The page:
3 Things You Must Eat in Portland this July

Portland Monthly food critic Karen Brooks dishes on the restaurants, obsessions, and under-the-radar finds of the month.

By Karen Brooks June 22, 2015


Little Bird


While everyone was busy sussing out the next hot spot, five-year-old Little Bird has quietly rebooted as Portland’s most exciting “new” restaurant. The downtown bistro’s cooking feels vital and experimental, like a playful food lab unfolding on our plates. What’s changed? Co-owner Gabriel Rucker, the James Beard double-medaled lord of Le Pigeon, is in the house, following longtime chef Erik Van Kley’s late-April departure. Rucker is remaking the menu in his own image, forging a fresh direction for Little Bird, somewhere between Paris and America’s culinary underbelly. That means foie gras capped in crispy chicken skin or extraordinary veal meatballs luxuriating in escargot cream (above), like a strange fever dream that finds Tony Soprano dining at L’Atelier de Joël Robuchon. Another hit? The Double Brie Burger, fantastically juicy, cloaked in cheese funk, lifted with sharp, mustardy béarnaise, then counterpunched with spicy, crunchy, pickle-intensive ketchup. 215 SW Sixth Ave, littlebirdbistro.com


Northwest market Conserva has quickly emerged as a tiny temple to Spanish and French cooking, each shelf a treasure chest of hard-to-find ingredients, from regional Spanish vermouths to Iberico ham. Owners Manuel and Leslie Recio also stock some prized finds from their chef-
beloved Viridian Farms, including their famed padrón peppers. The couple’s newest offering: daily tapas, to go. Watch for cheese paired with quince paste from Southern Spain, or boquerones beneath color-saturated “olive-oil caviar,” jarred by modernist legend Ferran Adrià of El Bulli fame. 1720 NW Lovejoy St, conservapdx.com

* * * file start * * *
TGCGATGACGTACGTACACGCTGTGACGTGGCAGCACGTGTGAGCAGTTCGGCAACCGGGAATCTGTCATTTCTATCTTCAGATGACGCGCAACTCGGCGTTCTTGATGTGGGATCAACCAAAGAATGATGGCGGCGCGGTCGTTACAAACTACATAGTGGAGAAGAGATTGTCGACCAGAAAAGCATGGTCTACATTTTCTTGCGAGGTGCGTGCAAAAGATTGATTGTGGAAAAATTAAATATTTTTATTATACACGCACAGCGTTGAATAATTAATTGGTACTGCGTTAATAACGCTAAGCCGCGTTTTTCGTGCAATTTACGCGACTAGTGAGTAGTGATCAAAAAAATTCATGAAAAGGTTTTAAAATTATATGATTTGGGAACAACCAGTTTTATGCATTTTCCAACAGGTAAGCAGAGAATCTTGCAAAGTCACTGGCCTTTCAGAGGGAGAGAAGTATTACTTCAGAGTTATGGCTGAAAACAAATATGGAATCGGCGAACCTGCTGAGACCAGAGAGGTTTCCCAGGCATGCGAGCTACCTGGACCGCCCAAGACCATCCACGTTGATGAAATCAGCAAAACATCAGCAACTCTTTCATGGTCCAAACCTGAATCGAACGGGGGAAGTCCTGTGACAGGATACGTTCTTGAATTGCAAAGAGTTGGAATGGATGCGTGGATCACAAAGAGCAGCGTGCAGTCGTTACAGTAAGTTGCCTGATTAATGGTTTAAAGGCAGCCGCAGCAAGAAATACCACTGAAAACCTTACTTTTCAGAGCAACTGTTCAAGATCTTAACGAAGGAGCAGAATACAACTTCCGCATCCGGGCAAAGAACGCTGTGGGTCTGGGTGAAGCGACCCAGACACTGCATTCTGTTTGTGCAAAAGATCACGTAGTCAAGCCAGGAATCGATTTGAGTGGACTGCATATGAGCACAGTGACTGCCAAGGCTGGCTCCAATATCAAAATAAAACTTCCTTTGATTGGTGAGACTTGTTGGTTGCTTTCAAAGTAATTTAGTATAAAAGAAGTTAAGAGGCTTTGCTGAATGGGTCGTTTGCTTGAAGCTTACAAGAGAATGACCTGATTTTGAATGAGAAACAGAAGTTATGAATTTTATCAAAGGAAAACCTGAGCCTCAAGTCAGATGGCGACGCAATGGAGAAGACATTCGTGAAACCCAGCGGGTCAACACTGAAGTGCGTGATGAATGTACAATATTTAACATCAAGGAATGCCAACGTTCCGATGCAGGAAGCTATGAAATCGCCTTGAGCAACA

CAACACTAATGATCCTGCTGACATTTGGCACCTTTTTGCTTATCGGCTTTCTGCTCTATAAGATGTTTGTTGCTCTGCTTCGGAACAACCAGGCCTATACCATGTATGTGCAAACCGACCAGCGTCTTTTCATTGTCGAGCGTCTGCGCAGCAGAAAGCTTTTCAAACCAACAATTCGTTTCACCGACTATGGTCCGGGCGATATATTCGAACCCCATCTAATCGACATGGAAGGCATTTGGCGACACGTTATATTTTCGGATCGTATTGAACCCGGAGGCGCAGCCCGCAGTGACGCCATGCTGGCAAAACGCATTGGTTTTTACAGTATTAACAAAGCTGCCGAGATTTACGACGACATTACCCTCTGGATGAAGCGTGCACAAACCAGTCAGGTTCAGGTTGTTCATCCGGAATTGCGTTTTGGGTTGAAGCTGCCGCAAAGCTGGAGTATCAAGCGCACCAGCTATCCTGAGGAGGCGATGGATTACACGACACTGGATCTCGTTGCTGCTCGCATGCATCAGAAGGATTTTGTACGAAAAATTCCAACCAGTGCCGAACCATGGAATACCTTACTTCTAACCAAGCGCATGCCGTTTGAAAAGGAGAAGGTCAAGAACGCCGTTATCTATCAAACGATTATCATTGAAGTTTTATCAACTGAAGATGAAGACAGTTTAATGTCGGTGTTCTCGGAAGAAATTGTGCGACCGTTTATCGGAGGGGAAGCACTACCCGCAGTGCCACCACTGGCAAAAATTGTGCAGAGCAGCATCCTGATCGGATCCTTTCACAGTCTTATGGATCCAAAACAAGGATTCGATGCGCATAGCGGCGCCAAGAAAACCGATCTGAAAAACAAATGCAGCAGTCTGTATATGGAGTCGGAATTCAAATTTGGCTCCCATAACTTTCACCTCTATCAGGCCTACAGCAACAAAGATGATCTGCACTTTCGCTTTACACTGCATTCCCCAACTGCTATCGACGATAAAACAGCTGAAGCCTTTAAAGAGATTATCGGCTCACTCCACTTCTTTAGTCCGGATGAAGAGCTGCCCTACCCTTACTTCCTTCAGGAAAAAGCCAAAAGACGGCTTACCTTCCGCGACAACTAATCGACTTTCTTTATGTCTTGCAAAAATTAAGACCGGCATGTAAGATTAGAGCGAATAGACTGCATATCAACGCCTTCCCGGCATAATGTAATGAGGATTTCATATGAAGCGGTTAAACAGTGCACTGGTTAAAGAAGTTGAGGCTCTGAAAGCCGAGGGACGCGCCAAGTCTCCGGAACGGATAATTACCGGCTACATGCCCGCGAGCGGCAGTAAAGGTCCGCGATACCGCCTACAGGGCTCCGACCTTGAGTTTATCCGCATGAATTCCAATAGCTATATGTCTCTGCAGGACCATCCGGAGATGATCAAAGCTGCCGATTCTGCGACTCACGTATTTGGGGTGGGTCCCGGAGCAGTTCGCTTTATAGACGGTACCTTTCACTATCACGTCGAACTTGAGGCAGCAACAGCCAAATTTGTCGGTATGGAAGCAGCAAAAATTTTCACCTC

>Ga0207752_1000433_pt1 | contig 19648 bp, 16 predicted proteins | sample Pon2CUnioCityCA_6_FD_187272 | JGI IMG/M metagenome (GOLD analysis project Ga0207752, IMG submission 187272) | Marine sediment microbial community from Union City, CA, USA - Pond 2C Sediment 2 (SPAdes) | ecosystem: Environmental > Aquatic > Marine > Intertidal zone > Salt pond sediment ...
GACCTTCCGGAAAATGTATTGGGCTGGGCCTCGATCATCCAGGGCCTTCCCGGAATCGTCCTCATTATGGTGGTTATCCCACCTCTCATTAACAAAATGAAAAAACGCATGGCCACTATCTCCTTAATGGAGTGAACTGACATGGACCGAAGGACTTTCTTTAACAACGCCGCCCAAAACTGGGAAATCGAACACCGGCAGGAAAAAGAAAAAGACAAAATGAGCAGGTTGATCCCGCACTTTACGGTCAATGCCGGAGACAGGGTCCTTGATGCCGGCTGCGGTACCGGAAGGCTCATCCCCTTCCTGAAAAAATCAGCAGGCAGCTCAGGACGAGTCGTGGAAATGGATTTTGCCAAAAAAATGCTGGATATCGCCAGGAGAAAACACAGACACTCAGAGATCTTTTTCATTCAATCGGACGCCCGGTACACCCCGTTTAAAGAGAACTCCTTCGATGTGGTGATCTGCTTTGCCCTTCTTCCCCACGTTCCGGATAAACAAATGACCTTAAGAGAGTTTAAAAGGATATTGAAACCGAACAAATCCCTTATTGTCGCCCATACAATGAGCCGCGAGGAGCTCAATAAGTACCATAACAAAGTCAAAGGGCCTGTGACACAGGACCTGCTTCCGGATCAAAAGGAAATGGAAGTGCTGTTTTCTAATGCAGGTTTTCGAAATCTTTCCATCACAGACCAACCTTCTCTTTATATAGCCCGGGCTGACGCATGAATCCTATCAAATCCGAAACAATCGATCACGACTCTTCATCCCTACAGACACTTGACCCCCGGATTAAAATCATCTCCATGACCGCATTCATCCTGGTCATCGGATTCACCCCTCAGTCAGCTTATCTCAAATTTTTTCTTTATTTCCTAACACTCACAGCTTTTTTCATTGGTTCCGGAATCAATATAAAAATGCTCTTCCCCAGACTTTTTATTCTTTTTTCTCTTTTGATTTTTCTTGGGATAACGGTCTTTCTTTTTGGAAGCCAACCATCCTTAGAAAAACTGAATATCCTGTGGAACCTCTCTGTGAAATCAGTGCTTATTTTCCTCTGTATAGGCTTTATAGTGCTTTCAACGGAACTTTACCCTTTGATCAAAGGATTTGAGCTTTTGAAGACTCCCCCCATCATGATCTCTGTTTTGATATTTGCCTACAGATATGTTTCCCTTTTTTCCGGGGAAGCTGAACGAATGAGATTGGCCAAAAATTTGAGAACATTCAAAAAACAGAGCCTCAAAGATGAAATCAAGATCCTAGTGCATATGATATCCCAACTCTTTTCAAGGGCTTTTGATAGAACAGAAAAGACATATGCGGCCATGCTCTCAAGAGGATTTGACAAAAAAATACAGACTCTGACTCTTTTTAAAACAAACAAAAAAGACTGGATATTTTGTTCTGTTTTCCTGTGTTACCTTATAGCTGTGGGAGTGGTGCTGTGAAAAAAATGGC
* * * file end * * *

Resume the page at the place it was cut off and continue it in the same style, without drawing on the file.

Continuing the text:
Sage Hen


Local pop-ups can be anywhere or about anything—even 100-year-old desserts concocted before your eyes in a space so small you can turn sideways and say hello to a 50-pound sack of flour. Meet Sage Hen, all eight seats of it, one weekend a month inside Trifecta Tavern & Bakery’s pastry kitchen. Over roughly two hours, pastry chef Eve Kuttemann—a veteran of Michelin-starred Paris kitchens and Portland’s Castagna—unveils a punch-bowl cocktail, a couple of Great-Grandma’s party snacks, and desserts meticulously sourced from tomes like the Triumphs of Women Book, 1911–1935. A recent night veered from two-bite creamed chicken pastries to junket (sweetened cold milk, rennet, and strawberries) to a so-so graham pudding to a dreamy, meringue-draped Philadelphia White Mountain cake that tasted like luxe Twinkies. Sometimes, Kuttemann’s charming recipe tales are more exciting than the actual bites. The real sweetness is experiencing one woman’s journey. 726 SE Sixth Ave, reservations at [email protected] 

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